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Padraic Colum (1881–1972).  Anthology of Irish Verse.  1922.
 
44. The Wearin’ o’ the Green
 
By Anonymous
 
 
OH, Paddy dear! and did ye hear the news that’s goin’ round?
The shamrock is forbid by law to grow on Irish ground!
No more St. Patrick’s day we’ll keep; his colour can’t be seen,
For there’s a cruel law ag’in’ the Wearin’ o’ the Green!
 
I met with Napper Tandy, and he took me by the hand,        5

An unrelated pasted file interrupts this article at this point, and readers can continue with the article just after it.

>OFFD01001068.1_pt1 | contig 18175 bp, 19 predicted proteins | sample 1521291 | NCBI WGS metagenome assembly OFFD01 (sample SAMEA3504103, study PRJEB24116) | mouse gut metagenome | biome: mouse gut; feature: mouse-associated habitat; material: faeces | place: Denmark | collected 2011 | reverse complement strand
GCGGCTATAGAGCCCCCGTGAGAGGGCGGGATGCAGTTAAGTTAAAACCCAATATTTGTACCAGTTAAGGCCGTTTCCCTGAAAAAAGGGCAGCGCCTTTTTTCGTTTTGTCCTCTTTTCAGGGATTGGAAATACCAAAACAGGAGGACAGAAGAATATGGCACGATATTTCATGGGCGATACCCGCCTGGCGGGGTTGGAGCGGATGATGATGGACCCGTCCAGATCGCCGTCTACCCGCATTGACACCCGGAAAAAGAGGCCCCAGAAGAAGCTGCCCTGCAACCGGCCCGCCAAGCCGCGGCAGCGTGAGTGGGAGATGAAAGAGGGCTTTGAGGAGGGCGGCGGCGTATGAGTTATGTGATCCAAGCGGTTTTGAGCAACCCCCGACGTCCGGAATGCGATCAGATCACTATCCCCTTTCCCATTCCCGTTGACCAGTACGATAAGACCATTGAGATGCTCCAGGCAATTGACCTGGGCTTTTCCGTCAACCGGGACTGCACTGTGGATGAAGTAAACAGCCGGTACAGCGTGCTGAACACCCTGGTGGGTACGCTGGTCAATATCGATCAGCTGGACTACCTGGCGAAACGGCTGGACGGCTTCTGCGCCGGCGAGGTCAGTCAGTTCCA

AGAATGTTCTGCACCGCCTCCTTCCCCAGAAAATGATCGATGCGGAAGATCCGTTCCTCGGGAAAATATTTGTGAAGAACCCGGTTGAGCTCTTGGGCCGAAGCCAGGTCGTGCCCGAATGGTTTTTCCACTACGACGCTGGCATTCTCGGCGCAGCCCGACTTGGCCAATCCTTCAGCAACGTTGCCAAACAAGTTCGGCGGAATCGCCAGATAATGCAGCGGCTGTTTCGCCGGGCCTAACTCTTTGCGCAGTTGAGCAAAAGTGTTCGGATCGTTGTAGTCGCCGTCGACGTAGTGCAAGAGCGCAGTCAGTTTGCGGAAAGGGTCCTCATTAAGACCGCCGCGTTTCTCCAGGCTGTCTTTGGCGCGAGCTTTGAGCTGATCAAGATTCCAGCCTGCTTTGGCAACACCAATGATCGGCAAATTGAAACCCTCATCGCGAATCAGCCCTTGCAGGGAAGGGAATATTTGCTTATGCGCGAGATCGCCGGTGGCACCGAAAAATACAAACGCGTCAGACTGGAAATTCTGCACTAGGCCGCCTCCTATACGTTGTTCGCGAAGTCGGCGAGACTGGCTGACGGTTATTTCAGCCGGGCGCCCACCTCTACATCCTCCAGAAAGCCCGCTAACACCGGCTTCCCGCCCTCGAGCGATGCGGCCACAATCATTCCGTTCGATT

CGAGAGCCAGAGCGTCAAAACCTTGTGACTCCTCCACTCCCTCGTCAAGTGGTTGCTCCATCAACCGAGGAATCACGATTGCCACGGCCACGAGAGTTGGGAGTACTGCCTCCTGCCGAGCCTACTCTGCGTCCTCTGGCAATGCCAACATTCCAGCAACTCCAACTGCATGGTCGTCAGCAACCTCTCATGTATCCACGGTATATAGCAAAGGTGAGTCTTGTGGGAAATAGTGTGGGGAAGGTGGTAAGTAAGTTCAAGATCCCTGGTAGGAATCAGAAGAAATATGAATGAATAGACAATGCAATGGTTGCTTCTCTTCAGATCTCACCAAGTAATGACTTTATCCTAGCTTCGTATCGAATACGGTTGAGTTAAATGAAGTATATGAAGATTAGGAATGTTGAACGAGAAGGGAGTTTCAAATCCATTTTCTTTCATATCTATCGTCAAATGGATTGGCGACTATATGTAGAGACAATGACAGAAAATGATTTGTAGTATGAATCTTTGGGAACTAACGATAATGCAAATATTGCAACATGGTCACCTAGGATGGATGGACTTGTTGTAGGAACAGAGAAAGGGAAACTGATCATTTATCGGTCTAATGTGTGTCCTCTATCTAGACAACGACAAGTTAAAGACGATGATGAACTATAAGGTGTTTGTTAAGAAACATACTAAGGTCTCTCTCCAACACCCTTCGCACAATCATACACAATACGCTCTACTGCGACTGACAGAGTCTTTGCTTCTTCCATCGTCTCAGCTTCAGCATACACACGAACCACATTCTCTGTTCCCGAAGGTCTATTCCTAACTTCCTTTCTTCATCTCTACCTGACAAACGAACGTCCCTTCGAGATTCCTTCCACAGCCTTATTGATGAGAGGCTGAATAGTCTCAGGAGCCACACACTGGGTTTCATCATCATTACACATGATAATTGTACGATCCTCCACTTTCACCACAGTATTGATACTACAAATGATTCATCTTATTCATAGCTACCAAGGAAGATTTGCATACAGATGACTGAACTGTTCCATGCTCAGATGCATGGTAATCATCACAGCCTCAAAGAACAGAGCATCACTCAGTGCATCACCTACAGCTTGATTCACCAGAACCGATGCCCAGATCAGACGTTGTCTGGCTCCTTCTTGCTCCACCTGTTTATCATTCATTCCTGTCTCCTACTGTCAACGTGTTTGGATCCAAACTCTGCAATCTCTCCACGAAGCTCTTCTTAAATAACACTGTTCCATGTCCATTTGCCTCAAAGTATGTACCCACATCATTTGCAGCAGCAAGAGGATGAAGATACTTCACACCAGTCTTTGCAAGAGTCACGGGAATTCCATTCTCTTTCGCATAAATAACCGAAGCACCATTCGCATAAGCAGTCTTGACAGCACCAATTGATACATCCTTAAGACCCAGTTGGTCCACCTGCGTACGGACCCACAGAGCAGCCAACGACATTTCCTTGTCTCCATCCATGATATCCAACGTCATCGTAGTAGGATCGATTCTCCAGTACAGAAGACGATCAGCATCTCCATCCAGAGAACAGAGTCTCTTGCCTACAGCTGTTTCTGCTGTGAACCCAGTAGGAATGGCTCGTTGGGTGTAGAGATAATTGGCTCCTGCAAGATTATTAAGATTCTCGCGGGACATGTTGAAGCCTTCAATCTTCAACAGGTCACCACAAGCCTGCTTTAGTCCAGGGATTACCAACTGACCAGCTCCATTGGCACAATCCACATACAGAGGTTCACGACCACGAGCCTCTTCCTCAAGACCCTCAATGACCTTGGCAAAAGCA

And he said, “How’s poor ould Ireland, and how does she stand?”
“She’s the most distressful country that ever yet was seen,
For they’re hanging men and women there for the Wearin’ o’ the Green.
 
An’ if the colour we must wear is England’s cruel red,
Let it remind us of the blood that Ireland has shed;        10
Then pull the shamrock from your hat, and throw it on the sod,
An’ never fear, ’twill take root there, though under foot ’tis trod.
 
When law can stop the blades of grass from growin’ as they grow,
An’ when the leaves in summer time their colour dare not show,
Then I will change the colour, too, I wear in my caubeen;        15
But till that day, plaise God, I’ll stick to the Wearin’ o’ the Green.
 

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